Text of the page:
Searching social media updates for news and information


A blog post that got thousands of pageviews in one day and was featured prominently on our homepage for hours began with a single tweet (right) from a South Florida woman who was wondering aloud to the cyberverse about the fate of a popular Greek restaurant.

I saw the tweet late Monday afternoon. As the site’s homepage editor for several years, I learned that readers are nuts about any restaurant news. Ouzo Blue, as it’s actually spelled, was one of those napkin-throwing and belly-dancing hotspots that I suspected would resonate.

Ouzo Blue

Entertainment at Ouzo Blue in Palm Beach Gardens, Fla. (Taylor Jones / Palm Beach Post file photo)

I instant-messaged a link to the tweet to Post business reporter Allison Ross (an active and savvy social-media user in her own right).

Then I searched around for other Ouzo Blue tidbits in the social media world to give Allison a hand.

Here’s what I tried:

Searched Twitter for more tweets about Ouzo Blue, including misspellings. (I do Twitter searches so often that I have Twitter built in as one of my search engines in the Firefox search bar, below only Google.)

✓ You can also do an Advanced Twitter Search to further filter tweets, such as by location.

✓ Searched for “Ouzo Blue” on openbook, a site that lets you find public Facebook status updates even if you’re not logged on or have never used Facebook. Open Facebook Search is a similar site, one I mentioned in my last post. (Fair warning: Both sometimes suggest off-color search phrases; if this annoys you, you can also search “Posts by Everyone” right in Facebook if you’re logged in.)

Anyway, through Facebook searching I discovered two things: First, a woman (likely a former employee) had recently created a Facebook group called Ouzo Blue Owes Us Money. And another local woman had posted an update saying Ouzo Blue cancelled her event.

Screen shots of these two status updates are below:


I sent both of these to Allison, who was able to get an interview with the second woman and use it in her blog post.

✓ I did a regular Google search for “Ouzo Blue” and then selected “Updates” on Google’s left rail to narrow the search down to social media postings (this is a relatively new Google service). For the most part, it doesn’t appear that Google’s social-media “Updates” search is any different than simply searching Twitter and Facebook separately, but it was worth a try.

✓ Searched (unsuccessfully) for recent Ouzo Blue photos on TwiPho and TweetPhoto, two search engines for photo-sharing services. (I had tried this a few days earlier with Palm Beach International Airport, too, after reports of a power failure there.) Finding a picture that someone posts about a news event could net not only a photo to use, but possibly an interview.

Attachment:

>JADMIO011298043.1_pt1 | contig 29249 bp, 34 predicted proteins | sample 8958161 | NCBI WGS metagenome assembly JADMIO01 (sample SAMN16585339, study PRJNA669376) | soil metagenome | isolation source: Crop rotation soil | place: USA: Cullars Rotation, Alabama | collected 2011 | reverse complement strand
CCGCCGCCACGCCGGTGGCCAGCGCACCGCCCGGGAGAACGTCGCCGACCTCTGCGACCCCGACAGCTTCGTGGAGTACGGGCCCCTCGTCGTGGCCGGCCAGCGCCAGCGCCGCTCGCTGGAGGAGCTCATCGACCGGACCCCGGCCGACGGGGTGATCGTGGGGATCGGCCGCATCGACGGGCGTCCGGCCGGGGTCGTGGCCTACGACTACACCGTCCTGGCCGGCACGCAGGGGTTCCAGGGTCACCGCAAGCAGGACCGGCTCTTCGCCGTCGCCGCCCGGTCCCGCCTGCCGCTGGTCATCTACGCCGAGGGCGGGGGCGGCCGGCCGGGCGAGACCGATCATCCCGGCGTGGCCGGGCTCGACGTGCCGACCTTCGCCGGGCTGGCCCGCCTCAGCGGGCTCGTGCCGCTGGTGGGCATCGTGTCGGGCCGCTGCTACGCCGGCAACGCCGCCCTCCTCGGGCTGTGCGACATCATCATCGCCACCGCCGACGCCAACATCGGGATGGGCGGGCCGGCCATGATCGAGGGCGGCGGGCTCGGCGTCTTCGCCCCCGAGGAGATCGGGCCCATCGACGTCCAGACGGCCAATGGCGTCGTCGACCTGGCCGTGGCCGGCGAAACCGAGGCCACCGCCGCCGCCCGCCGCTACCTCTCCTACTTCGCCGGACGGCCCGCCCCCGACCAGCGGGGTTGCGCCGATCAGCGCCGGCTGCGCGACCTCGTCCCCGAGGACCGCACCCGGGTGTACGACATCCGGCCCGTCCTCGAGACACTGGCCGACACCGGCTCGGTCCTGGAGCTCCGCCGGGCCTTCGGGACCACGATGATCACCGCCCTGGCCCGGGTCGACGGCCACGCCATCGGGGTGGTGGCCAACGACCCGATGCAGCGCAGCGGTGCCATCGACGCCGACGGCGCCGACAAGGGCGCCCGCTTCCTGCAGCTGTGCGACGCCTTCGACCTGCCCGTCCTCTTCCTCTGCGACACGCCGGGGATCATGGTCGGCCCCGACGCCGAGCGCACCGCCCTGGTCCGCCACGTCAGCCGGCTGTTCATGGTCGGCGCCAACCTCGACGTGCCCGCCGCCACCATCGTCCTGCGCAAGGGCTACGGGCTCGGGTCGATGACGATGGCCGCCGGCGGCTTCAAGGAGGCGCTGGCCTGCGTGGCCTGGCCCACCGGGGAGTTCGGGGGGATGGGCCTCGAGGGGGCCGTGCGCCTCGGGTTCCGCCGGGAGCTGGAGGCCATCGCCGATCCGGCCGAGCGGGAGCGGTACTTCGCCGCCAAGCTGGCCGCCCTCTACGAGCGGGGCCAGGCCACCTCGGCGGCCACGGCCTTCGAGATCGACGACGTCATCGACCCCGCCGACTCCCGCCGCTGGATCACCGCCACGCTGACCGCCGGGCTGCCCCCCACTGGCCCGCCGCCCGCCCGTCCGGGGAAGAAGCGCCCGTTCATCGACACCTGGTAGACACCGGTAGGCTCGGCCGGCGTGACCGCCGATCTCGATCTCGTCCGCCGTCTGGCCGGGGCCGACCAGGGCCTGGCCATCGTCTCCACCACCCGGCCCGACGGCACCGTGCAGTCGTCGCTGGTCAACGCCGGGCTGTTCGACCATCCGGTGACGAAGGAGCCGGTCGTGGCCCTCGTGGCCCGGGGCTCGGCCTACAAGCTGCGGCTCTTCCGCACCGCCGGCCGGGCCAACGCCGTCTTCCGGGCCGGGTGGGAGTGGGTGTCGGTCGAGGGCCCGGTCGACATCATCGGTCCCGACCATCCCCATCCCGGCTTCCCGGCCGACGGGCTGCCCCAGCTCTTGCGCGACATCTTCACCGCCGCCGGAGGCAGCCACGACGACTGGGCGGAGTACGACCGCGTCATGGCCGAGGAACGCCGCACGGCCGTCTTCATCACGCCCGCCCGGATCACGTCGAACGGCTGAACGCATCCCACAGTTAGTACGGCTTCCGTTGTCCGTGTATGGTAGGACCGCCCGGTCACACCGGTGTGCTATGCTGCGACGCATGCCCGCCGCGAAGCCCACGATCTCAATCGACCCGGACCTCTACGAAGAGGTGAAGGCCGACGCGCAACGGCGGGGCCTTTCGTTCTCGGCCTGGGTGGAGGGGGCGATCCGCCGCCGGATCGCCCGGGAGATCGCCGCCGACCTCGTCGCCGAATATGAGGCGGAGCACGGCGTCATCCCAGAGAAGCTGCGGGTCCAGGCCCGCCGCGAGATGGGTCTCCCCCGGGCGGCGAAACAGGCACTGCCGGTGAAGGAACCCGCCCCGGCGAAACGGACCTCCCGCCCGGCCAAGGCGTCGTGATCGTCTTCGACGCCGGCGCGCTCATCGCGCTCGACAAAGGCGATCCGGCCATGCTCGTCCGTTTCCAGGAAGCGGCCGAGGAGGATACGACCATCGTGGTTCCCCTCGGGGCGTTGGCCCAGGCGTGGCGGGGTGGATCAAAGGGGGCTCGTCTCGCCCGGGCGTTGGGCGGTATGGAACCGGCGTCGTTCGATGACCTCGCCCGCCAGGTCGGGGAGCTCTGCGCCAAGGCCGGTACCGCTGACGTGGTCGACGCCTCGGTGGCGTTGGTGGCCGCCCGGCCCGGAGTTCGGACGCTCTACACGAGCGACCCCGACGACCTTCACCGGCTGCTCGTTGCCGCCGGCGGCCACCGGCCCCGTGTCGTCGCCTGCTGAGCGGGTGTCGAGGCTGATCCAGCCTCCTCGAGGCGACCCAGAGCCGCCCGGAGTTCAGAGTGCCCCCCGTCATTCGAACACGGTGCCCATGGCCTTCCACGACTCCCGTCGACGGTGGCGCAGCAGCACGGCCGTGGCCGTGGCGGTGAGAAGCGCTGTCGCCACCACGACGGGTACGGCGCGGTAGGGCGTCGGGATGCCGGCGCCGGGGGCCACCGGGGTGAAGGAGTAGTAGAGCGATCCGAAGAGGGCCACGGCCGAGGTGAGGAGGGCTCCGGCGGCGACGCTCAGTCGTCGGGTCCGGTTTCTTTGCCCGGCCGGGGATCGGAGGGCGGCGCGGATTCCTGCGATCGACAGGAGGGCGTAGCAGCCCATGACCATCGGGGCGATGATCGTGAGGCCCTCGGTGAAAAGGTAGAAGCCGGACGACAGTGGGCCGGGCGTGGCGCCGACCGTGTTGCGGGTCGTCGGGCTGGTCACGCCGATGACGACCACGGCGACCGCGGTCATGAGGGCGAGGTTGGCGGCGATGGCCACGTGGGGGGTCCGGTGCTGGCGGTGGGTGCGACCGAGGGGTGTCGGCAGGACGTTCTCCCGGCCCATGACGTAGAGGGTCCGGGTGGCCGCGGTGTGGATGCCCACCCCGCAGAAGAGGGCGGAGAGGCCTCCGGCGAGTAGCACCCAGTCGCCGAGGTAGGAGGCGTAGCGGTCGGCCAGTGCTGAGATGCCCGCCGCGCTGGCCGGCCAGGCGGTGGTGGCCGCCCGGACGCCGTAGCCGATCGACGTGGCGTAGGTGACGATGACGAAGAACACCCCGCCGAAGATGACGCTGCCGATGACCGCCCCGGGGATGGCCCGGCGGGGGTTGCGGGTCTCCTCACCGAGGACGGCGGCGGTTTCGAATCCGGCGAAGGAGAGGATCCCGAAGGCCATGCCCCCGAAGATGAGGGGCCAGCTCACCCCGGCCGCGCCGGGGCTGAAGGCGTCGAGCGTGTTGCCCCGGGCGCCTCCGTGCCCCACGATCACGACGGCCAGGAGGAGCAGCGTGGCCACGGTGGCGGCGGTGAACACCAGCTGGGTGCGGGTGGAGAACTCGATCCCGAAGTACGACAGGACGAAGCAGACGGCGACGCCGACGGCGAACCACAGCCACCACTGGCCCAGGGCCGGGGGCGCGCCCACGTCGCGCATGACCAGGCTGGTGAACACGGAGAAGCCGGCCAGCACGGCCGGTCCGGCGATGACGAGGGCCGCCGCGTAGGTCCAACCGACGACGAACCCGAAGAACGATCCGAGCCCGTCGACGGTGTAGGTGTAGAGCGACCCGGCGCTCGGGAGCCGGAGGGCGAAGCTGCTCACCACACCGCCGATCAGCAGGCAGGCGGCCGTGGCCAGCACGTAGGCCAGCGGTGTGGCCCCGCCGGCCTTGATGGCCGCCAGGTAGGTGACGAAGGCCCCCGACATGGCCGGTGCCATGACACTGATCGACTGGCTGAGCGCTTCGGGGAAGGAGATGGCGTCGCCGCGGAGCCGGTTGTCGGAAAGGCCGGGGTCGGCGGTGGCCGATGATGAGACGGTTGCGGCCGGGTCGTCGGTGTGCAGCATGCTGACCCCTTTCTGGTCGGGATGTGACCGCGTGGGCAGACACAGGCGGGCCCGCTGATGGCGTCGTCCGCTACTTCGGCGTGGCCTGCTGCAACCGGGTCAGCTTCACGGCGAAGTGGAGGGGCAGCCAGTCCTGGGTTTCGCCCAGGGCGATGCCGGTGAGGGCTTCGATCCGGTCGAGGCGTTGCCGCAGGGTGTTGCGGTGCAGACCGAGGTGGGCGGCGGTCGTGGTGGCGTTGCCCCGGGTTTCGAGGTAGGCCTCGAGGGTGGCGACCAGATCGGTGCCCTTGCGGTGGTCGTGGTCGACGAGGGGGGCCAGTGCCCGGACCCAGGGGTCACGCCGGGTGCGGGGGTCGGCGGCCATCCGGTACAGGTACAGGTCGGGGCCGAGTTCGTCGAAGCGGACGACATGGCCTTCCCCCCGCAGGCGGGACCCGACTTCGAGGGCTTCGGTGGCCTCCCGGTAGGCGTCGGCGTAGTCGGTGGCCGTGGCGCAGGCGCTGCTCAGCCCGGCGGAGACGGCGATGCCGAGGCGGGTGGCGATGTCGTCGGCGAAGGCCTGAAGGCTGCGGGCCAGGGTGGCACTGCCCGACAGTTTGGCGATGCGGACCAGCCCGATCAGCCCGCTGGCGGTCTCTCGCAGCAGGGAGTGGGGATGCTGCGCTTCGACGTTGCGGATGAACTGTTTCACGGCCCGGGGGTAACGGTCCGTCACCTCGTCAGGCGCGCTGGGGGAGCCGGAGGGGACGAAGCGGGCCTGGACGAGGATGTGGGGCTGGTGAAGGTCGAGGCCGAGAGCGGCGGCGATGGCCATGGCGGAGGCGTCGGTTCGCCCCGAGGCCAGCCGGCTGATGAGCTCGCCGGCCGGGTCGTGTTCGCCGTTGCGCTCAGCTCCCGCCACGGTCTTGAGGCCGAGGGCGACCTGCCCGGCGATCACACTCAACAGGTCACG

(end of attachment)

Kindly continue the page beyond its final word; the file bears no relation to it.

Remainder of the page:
✓ Though this didn’t apply in the Ouzo Blue case, you can also find people who are in a certain location at a certain time, thanks to the growing popularity of location-based social networks.



Foursquare, for instance, doesn’t let you directly see who’s checked in to a location, but many Foursquare users post their check-ins via Twitter. You can see them with a simple Twitter search. Here’s one of the searches I used the other day to try to find people who were at Palm Beach International Airport at the time of the power outage. I found and contacted three or four people (though only one got back to us, and too late).

The same concept works for the other well-known location-based social network, Gowalla. Here’s a search (which of course could be added to with specifics, as in this example) that I currently have saved as a bookmark, like the Foursquare Twitter search.

(Side note: I played around with simplifying some of this searching through Google Updates by using the “or” search parameter, but it didn’t seem to work well for me. Suggestions are welcome!)

The point of all this is not that Ouzo Blue’s closing is the news of the century (although they did have great melitzanosalata…) but that there are several social-media avenues available to search for information on a news story, to find people to interview and more.

How about you, readers? What would you add to this list of searching tools for social media updates? Any good tips, links or anecdotes out there?



Filed under Social media

7 responses to “Searching social media updates for news and information

  1. Pingback: Using social media for reporting « guylucas

  2. Pingback: Thanks for reading! Web Up the Newsroom’s top blog posts of 2010 | Web Up the Newsroom

  3. Thanks, Tiffini. Heidi (above) shared this throughout our newsroom. I didn’t realize there was a Twitter searchbar plugin for Firefox. I’ll be using it often. Also, thanks for introducing me to Openbook. Great tools!

  4. What a great post, Tiffini. Sharing with my newsroom and some other newsrooms that we’re working with to develop a robust social media strategy.

  5. Great tips! I’m sharing with my newsroom.

  6. Steve Buttry

    Thanks for this great post on social media search, Tiffini. In addition to searching Twitter for keywords (such as Ouzo, spelled different ways), check for the hashtags that come up in that search. That will help you identify the hashtags that are launching simultaneously. I blogged about the different hashtags being used in last year’s Fargo floods: I’ve also written several posts about using Twitter on breaking news:
    And Shane Snow and Vadim Lavrusik had a good post on how journalists can use Foursquare:

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